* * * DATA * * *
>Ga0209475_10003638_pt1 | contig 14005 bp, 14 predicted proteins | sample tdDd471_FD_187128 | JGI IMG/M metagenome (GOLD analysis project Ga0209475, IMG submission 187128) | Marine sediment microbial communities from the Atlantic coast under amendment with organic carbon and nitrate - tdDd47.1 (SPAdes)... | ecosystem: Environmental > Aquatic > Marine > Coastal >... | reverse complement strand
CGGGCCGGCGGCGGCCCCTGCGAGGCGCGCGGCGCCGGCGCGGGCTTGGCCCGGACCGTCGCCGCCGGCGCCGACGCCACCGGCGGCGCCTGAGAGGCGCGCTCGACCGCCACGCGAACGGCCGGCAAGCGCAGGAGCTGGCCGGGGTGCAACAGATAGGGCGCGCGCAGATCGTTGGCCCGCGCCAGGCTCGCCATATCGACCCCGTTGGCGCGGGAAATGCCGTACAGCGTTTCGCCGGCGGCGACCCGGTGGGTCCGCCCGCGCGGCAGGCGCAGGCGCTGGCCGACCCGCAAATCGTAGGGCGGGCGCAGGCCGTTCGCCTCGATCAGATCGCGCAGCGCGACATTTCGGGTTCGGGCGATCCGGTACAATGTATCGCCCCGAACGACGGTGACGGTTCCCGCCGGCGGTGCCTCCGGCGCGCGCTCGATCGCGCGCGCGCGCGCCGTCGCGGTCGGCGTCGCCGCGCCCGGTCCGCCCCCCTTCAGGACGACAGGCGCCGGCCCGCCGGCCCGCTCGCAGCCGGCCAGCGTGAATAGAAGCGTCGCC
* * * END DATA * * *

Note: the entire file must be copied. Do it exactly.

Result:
>Ga0209475_10003638_pt1 | contig 14005 bp, 14 predicted proteins | sample tdDd471_FD_187128 | JGI IMG/M metagenome (GOLD analysis project Ga0209475, IMG submission 187128) | Marine sediment microbial communities from the Atlantic coast under amendment with organic carbon and nitrate - tdDd47.1 (SPAdes)... | ecosystem: Environmental > Aquatic > Marine > Coastal >... | reverse complement strand
CGGGCCGGCGGCGGCCCCTGCGAGGCGCGCGGCGCCGGCGCGGGCTTGGCCCGGACCGTCGCCGCCGGCGCCGACGCCACCGGCGGCGCCTGAGAGGCGCGCTCGACCGCCACGCGAACGGCCGGCAAGCGCAGGAGCTGGCCGGGGTGCAACAGATAGGGCGCGCGCAGATCGTTGGCCCGCGCCAGGCTCGCCATATCGACCCCGTTGGCGCGGGAAATGCCGTACAGCGTTTCGCCGGCGGCGACCCGGTGGGTCCGCCCGCGCGGCAGGCGCAGGCGCTGGCCGACCCGCAAATCGTAGGGCGGGCGCAGGCCGTTCGCCTCGATCAGATCGCGCAGCGCGACATTTCGGGTTCGGGCGATCCGGTACAATGTATCGCCCCGAACGACGGTGACGGTTCCCGCCGGCGGTGCCTCCGGCGCGCGCTCGATCGCGCGCGCGCGCGCCGTCGCGGTCGGCGTCGCCGCGCCCGGTCCGCCCCCCTTCAGGACGACAGGCGCCGGCCCGCCGGCCCGCTCGCAGCCGGCCAGCGTGAATAGAAGCGTCGCC